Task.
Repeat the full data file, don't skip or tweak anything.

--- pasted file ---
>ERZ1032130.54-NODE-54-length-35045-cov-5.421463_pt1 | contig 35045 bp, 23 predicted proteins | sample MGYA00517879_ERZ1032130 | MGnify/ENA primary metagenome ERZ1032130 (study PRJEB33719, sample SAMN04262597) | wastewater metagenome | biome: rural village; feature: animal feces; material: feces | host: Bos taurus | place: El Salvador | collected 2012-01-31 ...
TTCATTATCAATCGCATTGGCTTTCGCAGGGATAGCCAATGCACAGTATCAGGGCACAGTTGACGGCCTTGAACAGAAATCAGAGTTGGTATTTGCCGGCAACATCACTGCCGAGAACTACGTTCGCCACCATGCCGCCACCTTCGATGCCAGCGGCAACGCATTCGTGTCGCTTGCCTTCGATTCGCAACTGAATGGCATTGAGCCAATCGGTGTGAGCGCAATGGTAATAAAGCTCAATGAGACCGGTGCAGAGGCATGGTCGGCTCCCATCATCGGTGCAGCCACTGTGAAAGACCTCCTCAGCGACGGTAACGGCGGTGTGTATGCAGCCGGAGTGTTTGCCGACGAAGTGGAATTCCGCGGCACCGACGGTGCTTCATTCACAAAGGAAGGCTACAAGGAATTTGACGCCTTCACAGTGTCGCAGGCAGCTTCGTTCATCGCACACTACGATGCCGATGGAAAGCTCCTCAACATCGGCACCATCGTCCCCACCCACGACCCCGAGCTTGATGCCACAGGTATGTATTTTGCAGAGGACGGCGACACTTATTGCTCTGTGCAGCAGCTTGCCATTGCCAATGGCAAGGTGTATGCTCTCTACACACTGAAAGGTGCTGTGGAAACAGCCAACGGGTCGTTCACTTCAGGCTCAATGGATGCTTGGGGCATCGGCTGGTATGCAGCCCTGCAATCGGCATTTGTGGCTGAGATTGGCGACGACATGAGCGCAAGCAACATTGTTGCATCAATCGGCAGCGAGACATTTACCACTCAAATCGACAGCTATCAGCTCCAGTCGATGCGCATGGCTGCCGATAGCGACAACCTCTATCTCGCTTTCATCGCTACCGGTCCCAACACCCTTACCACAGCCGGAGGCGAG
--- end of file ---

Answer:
>ERZ1032130.54-NODE-54-length-35045-cov-5.421463_pt1 | contig 35045 bp, 23 predicted proteins | sample MGYA00517879_ERZ1032130 | MGnify/ENA primary metagenome ERZ1032130 (study PRJEB33719, sample SAMN04262597) | wastewater metagenome | biome: rural village; feature: animal feces; material: feces | host: Bos taurus | place: El Salvador | collected 2012-01-31 ...
TTCATTATCAATCGCATTGGCTTTCGCAGGGATAGCCAATGCACAGTATCAGGGCACAGTTGACGGCCTTGAACAGAAATCAGAGTTGGTATTTGCCGGCAACATCACTGCCGAGAACTACGTTCGCCACCATGCCGCCACCTTCGATGCCAGCGGCAACGCATTCGTGTCGCTTGCCTTCGATTCGCAACTGAATGGCATTGAGCCAATCGGTGTGAGCGCAATGGTAATAAAGCTCAATGAGACCGGTGCAGAGGCATGGTCGGCTCCCATCATCGGTGCAGCCACTGTGAAAGACCTCCTCAGCGACGGTAACGGCGGTGTGTATGCAGCCGGAGTGTTTGCCGACGAAGTGGAATTCCGCGGCACCGACGGTGCTTCATTCACAAAGGAAGGCTACAAGGAATTTGACGCCTTCACAGTGTCGCAGGCAGCTTCGTTCATCGCACACTACGATGCCGATGGAAAGCTCCTCAACATCGGCACCATCGTCCCCACCCACGACCCCGAGCTTGATGCCACAGGTATGTATTTTGCAGAGGACGGCGACACTTATTGCTCTGTGCAGCAGCTTGCCATTGCCAATGGCAAGGTGTATGCTCTCTACACACTGAAAGGTGCTGTGGAAACAGCCAACGGGTCGTTCACTTCAGGCTCAATGGATGCTTGGGGCATCGGCTGGTATGCAGCCCTGCAATCGGCATTTGTGGCTGAGATTGGCGACGACATGAGCGCAAGCAACATTGTTGCATCAATCGGCAGCGAGACATTTACCACTCAAATCGACAGCTATCAGCTCCAGTCGATGCGCATGGCTGCCGATAGCGACAACCTCTATCTCGCTTTCATCGCTACCGGTCCCAACACCCTTACCACAGCCGGAGGCGAG